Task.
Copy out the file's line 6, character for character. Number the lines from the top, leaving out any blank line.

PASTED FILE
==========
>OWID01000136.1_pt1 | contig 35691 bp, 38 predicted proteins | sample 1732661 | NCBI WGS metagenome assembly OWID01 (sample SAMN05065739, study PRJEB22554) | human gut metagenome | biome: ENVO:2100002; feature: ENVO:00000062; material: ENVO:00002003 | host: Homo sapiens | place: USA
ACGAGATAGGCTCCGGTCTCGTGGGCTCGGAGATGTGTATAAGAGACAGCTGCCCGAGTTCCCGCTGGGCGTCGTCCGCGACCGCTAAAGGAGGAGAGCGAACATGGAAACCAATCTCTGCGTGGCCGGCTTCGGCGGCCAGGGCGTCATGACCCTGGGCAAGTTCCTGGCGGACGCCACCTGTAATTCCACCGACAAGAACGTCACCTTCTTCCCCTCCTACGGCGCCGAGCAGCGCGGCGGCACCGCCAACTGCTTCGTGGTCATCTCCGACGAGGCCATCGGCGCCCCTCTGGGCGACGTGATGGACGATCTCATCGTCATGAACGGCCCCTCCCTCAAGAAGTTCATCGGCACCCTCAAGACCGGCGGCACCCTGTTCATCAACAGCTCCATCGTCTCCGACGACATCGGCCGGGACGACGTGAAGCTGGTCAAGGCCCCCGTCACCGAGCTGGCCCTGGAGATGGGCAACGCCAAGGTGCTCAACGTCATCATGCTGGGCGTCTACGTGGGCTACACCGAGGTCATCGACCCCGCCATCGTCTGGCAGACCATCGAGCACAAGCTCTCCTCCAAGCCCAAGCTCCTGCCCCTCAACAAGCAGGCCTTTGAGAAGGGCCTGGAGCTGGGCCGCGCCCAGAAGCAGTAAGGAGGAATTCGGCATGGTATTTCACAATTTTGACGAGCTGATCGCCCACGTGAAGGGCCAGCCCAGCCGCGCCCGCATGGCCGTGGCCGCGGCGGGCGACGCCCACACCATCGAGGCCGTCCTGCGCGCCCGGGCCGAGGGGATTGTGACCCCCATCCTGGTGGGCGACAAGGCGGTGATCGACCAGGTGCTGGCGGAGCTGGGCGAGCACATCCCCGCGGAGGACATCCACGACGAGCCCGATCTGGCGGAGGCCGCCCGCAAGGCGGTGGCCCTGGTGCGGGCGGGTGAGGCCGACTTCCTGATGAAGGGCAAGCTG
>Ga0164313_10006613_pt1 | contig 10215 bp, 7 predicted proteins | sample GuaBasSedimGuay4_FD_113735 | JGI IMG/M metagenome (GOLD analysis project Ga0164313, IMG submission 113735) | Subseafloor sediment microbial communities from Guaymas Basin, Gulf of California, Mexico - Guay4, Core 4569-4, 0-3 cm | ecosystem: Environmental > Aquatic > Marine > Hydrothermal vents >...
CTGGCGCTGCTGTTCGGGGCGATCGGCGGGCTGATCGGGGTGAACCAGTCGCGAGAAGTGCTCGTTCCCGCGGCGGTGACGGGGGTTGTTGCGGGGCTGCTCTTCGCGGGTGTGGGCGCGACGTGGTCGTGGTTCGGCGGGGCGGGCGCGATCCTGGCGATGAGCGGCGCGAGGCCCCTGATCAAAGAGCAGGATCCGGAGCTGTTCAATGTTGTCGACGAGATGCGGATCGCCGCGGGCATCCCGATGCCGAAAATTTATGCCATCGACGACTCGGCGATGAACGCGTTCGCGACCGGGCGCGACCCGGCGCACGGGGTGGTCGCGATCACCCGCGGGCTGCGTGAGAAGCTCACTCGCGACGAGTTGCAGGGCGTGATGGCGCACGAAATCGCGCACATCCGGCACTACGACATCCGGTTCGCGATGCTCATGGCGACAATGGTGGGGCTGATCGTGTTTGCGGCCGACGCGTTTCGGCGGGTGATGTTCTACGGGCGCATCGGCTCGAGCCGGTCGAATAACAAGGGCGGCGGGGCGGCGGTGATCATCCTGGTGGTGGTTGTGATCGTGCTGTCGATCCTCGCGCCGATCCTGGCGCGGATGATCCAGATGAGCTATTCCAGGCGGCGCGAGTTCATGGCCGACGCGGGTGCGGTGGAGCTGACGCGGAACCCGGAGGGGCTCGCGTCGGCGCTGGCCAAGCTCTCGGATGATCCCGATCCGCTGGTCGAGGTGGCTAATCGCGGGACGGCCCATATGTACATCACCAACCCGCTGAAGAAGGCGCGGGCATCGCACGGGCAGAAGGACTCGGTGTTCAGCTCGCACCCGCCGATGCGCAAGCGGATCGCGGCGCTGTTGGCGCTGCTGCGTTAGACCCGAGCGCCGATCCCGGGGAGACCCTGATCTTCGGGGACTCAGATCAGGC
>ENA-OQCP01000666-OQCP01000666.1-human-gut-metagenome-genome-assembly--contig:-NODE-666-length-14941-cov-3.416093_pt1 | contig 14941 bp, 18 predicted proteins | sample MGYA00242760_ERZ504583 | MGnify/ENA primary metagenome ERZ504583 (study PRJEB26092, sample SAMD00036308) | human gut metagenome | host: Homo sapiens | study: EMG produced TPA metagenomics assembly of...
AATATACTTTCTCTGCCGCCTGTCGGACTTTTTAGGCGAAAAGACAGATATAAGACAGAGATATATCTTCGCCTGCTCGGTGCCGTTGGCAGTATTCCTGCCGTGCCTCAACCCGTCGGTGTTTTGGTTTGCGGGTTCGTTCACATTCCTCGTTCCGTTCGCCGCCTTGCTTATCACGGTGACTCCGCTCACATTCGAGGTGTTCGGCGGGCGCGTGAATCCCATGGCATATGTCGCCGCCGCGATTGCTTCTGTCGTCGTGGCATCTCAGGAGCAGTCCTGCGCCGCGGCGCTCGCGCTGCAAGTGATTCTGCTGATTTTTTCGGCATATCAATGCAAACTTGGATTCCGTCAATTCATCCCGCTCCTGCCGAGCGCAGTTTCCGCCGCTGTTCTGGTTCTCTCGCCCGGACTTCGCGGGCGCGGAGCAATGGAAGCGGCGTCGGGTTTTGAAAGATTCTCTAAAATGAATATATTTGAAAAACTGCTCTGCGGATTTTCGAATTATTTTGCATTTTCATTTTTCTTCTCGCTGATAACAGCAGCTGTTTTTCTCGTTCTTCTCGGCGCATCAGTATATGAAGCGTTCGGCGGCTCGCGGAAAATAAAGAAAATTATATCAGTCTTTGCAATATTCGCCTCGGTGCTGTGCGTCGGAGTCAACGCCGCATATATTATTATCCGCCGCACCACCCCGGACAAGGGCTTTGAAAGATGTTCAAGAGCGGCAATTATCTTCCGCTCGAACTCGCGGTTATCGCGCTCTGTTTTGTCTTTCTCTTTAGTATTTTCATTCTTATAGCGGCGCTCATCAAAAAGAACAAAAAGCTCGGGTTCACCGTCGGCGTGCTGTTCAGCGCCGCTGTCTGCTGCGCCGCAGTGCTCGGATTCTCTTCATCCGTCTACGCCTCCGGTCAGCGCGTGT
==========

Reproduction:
AATATACTTTCTCTGCCGCCTGTCGGACTTTTTAGGCGAAAAGACAGATATAAGACAGAGATATATCTTCGCCTGCTCGGTGCCGTTGGCAGTATTCCTGCCGTGCCTCAACCCGTCGGTGTTTTGGTTTGCGGGTTCGTTCACATTCCTCGTTCCGTTCGCCGCCTTGCTTATCACGGTGACTCCGCTCACATTCGAGGTGTTCGGCGGGCGCGTGAATCCCATGGCATATGTCGCCGCCGCGATTGCTTCTGTCGTCGTGGCATCTCAGGAGCAGTCCTGCGCCGCGGCGCTCGCGCTGCAAGTGATTCTGCTGATTTTTTCGGCATATCAATGCAAACTTGGATTCCGTCAATTCATCCCGCTCCTGCCGAGCGCAGTTTCCGCCGCTGTTCTGGTTCTCTCGCCCGGACTTCGCGGGCGCGGAGCAATGGAAGCGGCGTCGGGTTTTGAAAGATTCTCTAAAATGAATATATTTGAAAAACTGCTCTGCGGATTTTCGAATTATTTTGCATTTTCATTTTTCTTCTCGCTGATAACAGCAGCTGTTTTTCTCGTTCTTCTCGGCGCATCAGTATATGAAGCGTTCGGCGGCTCGCGGAAAATAAAGAAAATTATATCAGTCTTTGCAATATTCGCCTCGGTGCTGTGCGTCGGAGTCAACGCCGCATATATTATTATCCGCCGCACCACCCCGGACAAGGGCTTTGAAAGATGTTCAAGAGCGGCAATTATCTTCCGCTCGAACTCGCGGTTATCGCGCTCTGTTTTGTCTTTCTCTTTAGTATTTTCATTCTTATAGCGGCGCTCATCAAAAAGAACAAAAAGCTCGGGTTCACCGTCGGCGTGCTGTTCAGCGCCGCTGTCTGCTGCGCCGCAGTGCTCGGATTCTCTTCATCCGTCTACGCCTCCGGTCAGCGCGTGT